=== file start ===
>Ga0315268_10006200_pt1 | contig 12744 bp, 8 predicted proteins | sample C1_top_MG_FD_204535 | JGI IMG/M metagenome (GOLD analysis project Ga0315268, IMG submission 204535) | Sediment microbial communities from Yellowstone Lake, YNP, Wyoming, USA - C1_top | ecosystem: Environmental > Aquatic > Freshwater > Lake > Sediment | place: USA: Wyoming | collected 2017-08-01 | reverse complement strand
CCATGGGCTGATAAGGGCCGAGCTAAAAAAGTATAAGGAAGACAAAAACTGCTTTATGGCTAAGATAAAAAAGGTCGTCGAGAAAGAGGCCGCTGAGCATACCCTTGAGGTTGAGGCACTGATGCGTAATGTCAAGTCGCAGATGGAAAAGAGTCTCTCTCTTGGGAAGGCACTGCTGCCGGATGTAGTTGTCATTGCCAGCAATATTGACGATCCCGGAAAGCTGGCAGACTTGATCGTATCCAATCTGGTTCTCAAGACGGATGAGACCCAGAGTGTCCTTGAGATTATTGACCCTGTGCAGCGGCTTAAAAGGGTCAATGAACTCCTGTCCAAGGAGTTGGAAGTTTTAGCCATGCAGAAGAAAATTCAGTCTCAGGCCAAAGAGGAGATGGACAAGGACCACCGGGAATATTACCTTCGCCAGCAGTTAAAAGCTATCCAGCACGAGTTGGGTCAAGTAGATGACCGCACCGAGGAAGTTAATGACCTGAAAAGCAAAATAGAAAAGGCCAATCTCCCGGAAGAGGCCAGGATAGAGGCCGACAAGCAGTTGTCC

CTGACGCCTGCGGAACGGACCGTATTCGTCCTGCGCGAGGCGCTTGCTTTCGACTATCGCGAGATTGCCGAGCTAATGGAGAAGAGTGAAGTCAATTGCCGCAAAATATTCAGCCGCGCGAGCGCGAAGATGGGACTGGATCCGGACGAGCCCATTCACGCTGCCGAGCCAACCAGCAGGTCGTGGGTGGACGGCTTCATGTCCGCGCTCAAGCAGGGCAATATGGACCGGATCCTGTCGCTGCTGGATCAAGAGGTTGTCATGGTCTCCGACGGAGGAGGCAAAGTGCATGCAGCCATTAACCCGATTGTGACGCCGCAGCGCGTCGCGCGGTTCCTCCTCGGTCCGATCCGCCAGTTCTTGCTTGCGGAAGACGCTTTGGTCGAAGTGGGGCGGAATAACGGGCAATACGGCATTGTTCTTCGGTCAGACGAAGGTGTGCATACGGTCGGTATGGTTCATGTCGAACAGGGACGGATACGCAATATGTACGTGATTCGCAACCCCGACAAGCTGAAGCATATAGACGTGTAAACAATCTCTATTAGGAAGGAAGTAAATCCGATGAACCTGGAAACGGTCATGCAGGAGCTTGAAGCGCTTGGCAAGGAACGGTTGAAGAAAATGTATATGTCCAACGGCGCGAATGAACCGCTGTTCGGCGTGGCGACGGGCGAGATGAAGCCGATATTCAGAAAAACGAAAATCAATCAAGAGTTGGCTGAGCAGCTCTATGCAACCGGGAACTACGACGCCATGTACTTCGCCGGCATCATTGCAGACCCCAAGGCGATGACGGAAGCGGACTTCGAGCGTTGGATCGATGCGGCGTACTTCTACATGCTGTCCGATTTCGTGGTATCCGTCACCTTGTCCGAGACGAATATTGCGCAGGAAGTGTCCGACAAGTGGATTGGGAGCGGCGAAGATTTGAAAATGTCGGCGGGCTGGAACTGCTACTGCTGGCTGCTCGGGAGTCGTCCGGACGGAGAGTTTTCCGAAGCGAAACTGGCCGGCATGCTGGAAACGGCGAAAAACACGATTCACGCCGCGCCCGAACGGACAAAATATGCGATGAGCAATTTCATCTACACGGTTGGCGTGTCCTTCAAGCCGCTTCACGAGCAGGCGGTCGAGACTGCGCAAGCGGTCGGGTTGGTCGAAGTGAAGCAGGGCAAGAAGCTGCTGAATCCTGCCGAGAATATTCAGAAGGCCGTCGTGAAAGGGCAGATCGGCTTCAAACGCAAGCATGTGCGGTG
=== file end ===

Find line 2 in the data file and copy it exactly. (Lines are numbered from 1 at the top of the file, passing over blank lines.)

CCATGGGCTGATAAGGGCCGAGCTAAAAAAGTATAAGGAAGACAAAAACTGCTTTATGGCTAAGATAAAAAAGGTCGTCGAGAAAGAGGCCGCTGAGCATACCCTTGAGGTTGAGGCACTGATGCGTAATGTCAAGTCGCAGATGGAAAAGAGTCTCTCTCTTGGGAAGGCACTGCTGCCGGATGTAGTTGTCATTGCCAGCAATATTGACGATCCCGGAAAGCTGGCAGACTTGATCGTATCCAATCTGGTTCTCAAGACGGATGAGACCCAGAGTGTCCTTGAGATTATTGACCCTGTGCAGCGGCTTAAAAGGGTCAATGAACTCCTGTCCAAGGAGTTGGAAGTTTTAGCCATGCAGAAGAAAATTCAGTCTCAGGCCAAAGAGGAGATGGACAAGGACCACCGGGAATATTACCTTCGCCAGCAGTTAAAAGCTATCCAGCACGAGTTGGGTCAAGTAGATGACCGCACCGAGGAAGTTAATGACCTGAAAAGCAAAATAGAAAAGGCCAATCTCCCGGAAGAGGCCAGGATAGAGGCCGACAAGCAGTTGTCC